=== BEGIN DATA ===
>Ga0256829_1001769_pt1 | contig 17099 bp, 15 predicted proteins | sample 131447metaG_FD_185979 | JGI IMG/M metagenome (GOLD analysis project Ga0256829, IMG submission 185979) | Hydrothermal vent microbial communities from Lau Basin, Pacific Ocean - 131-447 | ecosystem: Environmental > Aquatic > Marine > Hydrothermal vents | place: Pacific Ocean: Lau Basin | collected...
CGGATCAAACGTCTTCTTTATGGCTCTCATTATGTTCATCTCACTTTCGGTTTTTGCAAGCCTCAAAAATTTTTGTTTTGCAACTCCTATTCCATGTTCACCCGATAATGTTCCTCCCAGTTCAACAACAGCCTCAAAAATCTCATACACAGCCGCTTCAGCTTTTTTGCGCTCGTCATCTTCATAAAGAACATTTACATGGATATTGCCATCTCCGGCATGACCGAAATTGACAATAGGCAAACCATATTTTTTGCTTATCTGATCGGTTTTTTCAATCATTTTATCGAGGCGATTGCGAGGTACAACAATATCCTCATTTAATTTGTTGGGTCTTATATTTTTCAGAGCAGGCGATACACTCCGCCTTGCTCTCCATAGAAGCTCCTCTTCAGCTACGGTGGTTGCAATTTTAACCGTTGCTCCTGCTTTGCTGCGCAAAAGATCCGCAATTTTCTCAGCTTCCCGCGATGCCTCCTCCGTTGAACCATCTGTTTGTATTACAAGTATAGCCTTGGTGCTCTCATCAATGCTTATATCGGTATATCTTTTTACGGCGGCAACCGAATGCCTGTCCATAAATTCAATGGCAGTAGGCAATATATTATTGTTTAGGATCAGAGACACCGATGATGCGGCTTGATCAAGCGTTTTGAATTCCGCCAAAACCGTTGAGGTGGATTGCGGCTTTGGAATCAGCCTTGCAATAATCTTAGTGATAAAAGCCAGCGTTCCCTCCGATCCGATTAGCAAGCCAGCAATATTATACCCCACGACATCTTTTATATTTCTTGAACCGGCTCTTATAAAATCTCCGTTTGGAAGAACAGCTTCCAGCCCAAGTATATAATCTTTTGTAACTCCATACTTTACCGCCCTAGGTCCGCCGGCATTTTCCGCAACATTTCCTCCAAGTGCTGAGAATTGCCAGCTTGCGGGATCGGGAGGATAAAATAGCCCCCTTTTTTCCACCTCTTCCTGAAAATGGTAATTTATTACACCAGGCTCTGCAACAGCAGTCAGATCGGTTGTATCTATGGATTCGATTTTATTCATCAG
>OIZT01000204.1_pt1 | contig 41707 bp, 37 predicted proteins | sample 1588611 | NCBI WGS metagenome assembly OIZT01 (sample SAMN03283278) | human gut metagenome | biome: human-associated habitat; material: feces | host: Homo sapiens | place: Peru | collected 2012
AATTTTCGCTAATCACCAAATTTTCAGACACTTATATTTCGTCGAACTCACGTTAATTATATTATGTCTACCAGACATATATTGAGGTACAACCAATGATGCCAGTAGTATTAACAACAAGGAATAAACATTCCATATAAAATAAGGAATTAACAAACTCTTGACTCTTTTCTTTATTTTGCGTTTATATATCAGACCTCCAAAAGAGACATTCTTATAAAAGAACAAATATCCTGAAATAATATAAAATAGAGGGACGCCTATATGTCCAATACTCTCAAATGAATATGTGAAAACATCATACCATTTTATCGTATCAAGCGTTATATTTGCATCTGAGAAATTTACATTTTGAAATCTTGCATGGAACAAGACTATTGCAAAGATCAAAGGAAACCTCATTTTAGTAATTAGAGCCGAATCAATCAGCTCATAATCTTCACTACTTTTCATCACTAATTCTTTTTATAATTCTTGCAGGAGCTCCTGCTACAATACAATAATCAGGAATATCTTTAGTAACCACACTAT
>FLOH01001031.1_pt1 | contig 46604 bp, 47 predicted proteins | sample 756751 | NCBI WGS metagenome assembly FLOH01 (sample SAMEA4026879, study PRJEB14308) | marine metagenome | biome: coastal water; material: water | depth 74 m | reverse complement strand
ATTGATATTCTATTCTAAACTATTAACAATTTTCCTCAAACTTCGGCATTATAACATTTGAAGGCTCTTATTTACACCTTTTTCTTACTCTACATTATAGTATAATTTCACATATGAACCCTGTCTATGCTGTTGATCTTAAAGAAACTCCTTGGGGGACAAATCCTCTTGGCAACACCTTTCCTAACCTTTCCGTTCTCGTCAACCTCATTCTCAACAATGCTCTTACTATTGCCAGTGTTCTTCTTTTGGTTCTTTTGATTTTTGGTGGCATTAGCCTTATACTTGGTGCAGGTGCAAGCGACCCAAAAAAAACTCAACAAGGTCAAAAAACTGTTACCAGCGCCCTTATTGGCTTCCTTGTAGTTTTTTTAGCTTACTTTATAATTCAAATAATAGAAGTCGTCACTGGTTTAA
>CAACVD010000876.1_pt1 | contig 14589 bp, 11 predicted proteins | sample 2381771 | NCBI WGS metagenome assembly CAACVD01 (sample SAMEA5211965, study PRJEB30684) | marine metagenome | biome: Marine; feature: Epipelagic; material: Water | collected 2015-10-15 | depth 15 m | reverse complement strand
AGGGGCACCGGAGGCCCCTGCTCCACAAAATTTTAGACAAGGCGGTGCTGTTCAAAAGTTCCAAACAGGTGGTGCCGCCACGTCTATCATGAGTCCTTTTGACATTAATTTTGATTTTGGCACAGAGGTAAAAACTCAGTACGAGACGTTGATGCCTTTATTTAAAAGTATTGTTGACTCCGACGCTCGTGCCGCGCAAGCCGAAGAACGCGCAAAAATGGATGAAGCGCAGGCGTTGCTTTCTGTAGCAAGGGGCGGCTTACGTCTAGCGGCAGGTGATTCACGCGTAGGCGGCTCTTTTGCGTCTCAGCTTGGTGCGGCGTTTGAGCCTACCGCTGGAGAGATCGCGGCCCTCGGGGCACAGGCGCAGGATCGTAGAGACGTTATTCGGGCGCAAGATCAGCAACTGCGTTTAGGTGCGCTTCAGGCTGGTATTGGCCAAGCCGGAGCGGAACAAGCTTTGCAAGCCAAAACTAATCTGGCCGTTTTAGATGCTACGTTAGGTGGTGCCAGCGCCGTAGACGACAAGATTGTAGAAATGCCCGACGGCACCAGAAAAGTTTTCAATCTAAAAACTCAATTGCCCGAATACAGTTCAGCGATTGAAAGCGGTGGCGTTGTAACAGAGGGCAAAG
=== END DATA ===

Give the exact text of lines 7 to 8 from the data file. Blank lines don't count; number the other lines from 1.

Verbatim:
>CAACVD010000876.1_pt1 | contig 14589 bp, 11 predicted proteins | sample 2381771 | NCBI WGS metagenome assembly CAACVD01 (sample SAMEA5211965, study PRJEB30684) | marine metagenome | biome: Marine; feature: Epipelagic; material: Water | collected 2015-10-15 | depth 15 m | reverse complement strand
AGGGGCACCGGAGGCCCCTGCTCCACAAAATTTTAGACAAGGCGGTGCTGTTCAAAAGTTCCAAACAGGTGGTGCCGCCACGTCTATCATGAGTCCTTTTGACATTAATTTTGATTTTGGCACAGAGGTAAAAACTCAGTACGAGACGTTGATGCCTTTATTTAAAAGTATTGTTGACTCCGACGCTCGTGCCGCGCAAGCCGAAGAACGCGCAAAAATGGATGAAGCGCAGGCGTTGCTTTCTGTAGCAAGGGGCGGCTTACGTCTAGCGGCAGGTGATTCACGCGTAGGCGGCTCTTTTGCGTCTCAGCTTGGTGCGGCGTTTGAGCCTACCGCTGGAGAGATCGCGGCCCTCGGGGCACAGGCGCAGGATCGTAGAGACGTTATTCGGGCGCAAGATCAGCAACTGCGTTTAGGTGCGCTTCAGGCTGGTATTGGCCAAGCCGGAGCGGAACAAGCTTTGCAAGCCAAAACTAATCTGGCCGTTTTAGATGCTACGTTAGGTGGTGCCAGCGCCGTAGACGACAAGATTGTAGAAATGCCCGACGGCACCAGAAAAGTTTTCAATCTAAAAACTCAATTGCCCGAATACAGTTCAGCGATTGAAAGCGGTGGCGTTGTAACAGAGGGCAAAG